I don't want to promise everyone reading this article that you're going to lose weight because you may not. You may actually gain weight because, as you know, muscle weighs more than fat. But, do you really need to worry about what the scale says if you are wearing jeans a couple of sizes smaller and everyone is complimenting you on how awesome your guns look...?  NO. The scale does not define you. Olympic weightlifting gives you the definition you want. 


Absolutely! Olympic weightlifting places the greatest amount of demand on our bone structure when compared to squats, deadlifts, or presses (leg, shoulder and bench). Just as our muscles get stronger the more we use them, our body will produce more bone and draw in more calcium to our existing bones to make them more dense the greater the stimulus. The power output in the clean, jerk, and snatch movements is greater than in any other weightlifting movement due to the high rate of speed at which the weight is moved, and the distance the weight travels (ground to overhead). The higher the power output, the greater the perceived intensity by our brain. The higher the intensity, the greater the resulting adaptation. 

Post menopausal women are more susceptible to develop osteoporosis due to the decrease in estrogen levels as they age. Olympic weightlifting is proven to not only produce stronger bones in limbs, but to greatly improve spinal density as well. Additionally, olympic lifting requires a tremendous amount of balance and strength. The stronger and more balanced we are, the less likely it is we will fall. Many women sustain hip injuries and bone fractures later in life because of poor balance, brittle bones, and weak muscular support. Olympic weightlifting will help improve all these issues at once. 

For best results, women should begin weight training long before menopause but it’s never too late to start. Studies have shown that women in their 70’s, 80’s, and 90’s that did weight bearing exercises 2-3 times per week showed an increase in strength, balance, and bone density.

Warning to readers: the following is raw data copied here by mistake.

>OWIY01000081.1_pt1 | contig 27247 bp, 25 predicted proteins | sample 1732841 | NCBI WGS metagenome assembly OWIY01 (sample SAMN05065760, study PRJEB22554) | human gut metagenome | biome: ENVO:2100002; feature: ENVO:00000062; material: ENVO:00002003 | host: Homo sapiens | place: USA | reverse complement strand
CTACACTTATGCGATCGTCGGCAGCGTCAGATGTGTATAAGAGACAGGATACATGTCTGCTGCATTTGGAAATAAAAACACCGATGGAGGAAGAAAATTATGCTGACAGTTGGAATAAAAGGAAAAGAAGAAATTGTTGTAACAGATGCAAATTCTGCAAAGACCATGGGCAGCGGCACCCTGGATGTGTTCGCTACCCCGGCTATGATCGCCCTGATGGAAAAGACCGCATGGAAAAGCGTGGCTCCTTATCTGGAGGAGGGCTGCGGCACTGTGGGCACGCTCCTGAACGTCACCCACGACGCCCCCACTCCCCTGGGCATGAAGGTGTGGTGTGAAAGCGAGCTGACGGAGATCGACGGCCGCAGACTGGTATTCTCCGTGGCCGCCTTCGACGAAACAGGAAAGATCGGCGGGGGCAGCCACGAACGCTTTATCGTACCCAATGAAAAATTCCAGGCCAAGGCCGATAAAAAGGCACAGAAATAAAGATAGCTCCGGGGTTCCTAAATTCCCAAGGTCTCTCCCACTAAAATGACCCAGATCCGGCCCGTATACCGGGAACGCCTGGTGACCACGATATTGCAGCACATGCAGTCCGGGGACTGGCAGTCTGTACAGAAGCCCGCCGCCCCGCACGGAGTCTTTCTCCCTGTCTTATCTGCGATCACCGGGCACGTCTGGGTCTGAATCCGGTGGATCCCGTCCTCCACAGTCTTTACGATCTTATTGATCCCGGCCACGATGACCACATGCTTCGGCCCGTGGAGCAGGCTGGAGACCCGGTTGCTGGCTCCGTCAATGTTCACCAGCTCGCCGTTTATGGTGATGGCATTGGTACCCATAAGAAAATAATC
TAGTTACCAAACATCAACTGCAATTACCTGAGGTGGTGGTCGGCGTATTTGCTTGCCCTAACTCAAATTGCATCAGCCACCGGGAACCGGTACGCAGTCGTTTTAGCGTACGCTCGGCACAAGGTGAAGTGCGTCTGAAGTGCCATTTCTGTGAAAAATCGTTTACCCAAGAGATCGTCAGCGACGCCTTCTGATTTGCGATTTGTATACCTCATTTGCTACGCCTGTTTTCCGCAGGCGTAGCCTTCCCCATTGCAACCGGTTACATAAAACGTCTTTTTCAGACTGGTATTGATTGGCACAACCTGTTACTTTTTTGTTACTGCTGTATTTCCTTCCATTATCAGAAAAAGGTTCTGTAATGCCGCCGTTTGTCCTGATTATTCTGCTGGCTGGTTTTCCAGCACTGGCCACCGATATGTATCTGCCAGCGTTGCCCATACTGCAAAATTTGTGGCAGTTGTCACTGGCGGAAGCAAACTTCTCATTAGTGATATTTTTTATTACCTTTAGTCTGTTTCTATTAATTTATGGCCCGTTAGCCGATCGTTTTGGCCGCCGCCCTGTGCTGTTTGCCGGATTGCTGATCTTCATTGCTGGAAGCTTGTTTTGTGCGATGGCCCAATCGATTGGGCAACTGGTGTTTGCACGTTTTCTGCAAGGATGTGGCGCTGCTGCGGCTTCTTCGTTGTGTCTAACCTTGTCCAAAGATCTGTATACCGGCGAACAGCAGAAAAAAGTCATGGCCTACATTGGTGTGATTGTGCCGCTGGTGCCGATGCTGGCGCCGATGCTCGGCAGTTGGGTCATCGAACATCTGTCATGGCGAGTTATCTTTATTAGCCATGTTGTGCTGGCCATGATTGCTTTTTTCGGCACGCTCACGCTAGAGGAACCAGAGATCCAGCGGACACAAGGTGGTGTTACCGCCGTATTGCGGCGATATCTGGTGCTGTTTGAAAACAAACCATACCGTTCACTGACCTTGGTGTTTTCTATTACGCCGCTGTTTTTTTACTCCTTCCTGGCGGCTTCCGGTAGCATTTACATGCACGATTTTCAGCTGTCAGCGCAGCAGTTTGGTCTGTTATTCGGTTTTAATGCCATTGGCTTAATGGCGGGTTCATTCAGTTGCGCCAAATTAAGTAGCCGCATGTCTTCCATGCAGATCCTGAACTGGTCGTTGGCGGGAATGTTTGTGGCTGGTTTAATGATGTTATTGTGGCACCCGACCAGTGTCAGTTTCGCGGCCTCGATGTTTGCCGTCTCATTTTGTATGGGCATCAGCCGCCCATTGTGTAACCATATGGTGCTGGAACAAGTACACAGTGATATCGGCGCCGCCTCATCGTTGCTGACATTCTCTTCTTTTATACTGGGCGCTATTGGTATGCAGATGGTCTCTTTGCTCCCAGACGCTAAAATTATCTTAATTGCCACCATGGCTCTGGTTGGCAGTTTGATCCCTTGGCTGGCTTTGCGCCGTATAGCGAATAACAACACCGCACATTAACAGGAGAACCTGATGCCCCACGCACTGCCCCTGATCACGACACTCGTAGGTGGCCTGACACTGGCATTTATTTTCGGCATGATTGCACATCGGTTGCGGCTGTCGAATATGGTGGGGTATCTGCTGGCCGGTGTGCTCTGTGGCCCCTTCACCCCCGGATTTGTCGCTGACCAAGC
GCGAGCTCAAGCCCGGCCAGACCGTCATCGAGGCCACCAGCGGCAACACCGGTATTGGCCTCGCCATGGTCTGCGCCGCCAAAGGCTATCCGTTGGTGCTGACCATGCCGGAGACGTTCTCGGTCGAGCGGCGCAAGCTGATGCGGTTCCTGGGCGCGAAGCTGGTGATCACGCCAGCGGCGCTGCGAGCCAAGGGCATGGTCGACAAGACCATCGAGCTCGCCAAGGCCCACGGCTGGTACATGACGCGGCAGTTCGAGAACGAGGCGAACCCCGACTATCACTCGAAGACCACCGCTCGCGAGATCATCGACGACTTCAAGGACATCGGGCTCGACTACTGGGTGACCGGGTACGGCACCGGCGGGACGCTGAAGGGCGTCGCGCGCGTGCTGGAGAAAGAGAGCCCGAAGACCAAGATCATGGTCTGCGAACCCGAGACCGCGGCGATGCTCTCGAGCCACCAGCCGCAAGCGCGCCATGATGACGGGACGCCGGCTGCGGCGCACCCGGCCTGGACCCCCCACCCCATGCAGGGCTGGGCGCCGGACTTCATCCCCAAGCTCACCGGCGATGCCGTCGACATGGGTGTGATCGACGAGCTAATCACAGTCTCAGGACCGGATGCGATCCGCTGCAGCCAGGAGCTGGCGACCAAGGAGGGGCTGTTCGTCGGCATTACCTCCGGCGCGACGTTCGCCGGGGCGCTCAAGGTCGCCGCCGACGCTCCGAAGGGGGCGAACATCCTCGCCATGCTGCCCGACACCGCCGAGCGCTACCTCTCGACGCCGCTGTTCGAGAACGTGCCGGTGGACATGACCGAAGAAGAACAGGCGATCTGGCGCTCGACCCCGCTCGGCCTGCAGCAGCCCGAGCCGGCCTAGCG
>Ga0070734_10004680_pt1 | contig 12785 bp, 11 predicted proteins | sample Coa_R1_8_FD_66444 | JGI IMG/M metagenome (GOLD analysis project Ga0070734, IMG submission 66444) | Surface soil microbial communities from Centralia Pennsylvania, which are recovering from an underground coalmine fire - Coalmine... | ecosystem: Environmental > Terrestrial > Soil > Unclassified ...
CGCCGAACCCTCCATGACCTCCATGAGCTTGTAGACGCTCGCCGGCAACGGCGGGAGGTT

Mary Carter (age 69) has been training at Ternion Athletics for 2 years. She has gained 8 lbs of lean muscle and improved her strength, balance, flexibility, and coordination by training the olympic lifts. 

Mary Carter (age 69) has been training at Ternion Athletics for 2 years. She has gained 8 lbs of lean muscle and improved her strength, balance, flexibility, and coordination by training the olympic lifts. 


You're asking the right question and you've come to the right place. At Ternion Athletics, we train beginner, intermediate, and advanced level athletes on the Clean & Jerk and Snatch. In the early stages of development we teach our students how to establish proper weightlifting posture first, and work to establish the mobility necessary to achieve the end range positions required for each  lift. We begin using little to no resistance and slowly work our way up to more challenging weights as our technique improves. By focusing on range of motion and neuromuscular coordination in the beginning, we help restore basic human function and set the stage for exceptional function and performance later on. With the untrained beginner, we work to develop a broad level base of conditioning, strength, and skill in other weightlifting movements that will help build core stability and support our future training demands.

If you are curious to see what olympic weightlifting can do to transform your body, contact us about setting up a free consult and training session.  We offer morning, mid-day, and evening training times, one-on-one or in small groups.